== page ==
(Continued here, and on until the bitter end.)

the corsair - 1. the lighthouse-keeper

by paulette popolescu

illustrated by roy dismas and konrad kraus

there are stretches of coast in the north of brittany so desolate that lighthouses seem almost superfluous, as it can hardly be imagined that any vessel other than those blown there by the deadliest storms would ever come near them. and yet so vast and unyielding are the bureaucracies governing france that dozens of these edifices are still to be found, that have not warned away a ship for generations. lighthouse keepers have been born and died, and had their humble stipends - barely enough to sustain life even in the best of times - delivered to them by that most admirable of our bureaucracies - the postal service (a subject dear to our hearts, but which we will give the attention it deserves elsewhere), without ever seeing the ocean disturbed, except by the wind and rain.

old morneau had been the sole occupant of one of these lighthouses, in the barely populated province of c---------, for longer than anyone, including himself, could remember. on the second day of every month, when the tide was low, he would descend the steps of the lighthouse and, leaning on his stout wooden stick, make his way across the rocky beach and down the twisted path to the village of f------------, thence to the postmistress's to receive his pay from the department of coastal defense ( a sub-department of the war office, established by m carnot himself).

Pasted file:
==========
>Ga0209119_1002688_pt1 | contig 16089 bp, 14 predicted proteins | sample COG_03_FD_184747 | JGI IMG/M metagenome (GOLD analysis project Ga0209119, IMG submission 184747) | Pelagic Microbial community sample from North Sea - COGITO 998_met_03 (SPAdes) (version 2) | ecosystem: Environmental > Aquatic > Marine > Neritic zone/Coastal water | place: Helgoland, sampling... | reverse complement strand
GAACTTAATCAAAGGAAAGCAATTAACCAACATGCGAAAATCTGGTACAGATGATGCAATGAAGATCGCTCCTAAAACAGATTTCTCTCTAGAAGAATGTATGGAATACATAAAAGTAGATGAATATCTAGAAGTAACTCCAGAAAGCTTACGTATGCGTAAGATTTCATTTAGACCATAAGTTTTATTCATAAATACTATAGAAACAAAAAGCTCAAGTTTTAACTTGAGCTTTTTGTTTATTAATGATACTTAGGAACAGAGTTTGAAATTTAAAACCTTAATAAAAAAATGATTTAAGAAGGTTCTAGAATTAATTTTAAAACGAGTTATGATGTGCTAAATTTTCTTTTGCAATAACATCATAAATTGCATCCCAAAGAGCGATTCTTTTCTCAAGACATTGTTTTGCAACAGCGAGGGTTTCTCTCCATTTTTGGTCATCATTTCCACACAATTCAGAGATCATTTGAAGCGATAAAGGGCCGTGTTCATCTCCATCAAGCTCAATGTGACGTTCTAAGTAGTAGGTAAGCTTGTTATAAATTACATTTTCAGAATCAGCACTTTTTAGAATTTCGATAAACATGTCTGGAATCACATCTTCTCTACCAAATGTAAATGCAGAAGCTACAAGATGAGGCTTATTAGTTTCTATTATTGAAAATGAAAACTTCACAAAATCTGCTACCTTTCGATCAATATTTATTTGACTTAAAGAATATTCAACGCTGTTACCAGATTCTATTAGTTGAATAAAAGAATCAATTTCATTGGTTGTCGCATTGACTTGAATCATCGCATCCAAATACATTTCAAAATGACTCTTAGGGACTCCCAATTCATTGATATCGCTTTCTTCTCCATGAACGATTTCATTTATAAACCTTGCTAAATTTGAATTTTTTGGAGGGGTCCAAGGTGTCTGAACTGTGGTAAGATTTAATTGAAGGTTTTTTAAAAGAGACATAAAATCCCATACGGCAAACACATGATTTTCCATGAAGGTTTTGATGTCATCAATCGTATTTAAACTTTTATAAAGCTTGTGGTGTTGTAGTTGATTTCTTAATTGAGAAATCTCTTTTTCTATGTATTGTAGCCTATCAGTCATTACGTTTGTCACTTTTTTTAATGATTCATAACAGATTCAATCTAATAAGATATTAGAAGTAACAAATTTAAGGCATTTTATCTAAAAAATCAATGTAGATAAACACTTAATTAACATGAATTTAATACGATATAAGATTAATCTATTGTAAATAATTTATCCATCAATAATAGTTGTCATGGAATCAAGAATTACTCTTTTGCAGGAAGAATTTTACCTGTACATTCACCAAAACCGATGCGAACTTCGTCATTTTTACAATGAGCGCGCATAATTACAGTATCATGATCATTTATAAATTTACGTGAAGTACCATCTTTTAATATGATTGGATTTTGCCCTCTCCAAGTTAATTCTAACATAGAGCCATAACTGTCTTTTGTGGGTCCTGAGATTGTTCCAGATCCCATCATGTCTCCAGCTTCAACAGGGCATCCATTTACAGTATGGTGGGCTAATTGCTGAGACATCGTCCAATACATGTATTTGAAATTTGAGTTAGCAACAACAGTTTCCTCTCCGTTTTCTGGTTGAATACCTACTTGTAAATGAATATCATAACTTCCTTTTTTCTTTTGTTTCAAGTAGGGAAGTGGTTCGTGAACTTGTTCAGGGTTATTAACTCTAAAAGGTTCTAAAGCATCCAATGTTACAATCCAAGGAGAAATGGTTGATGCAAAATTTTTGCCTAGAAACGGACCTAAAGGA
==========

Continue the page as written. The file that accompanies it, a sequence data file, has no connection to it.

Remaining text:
he would then have a half a glass of wine at the local pub and arrange to have a months supplies delivered from the general store, which was located not in the village itself but in a slightly larger village some leagues away. he would linger over his half glass of wine, giving himself just time to return to the lighthouse before dusk.

for complete episode, click here

Tuesday, March 20, 2012

fenwick - 1. on the trail

by minette de montfort

illustrated by roy dismas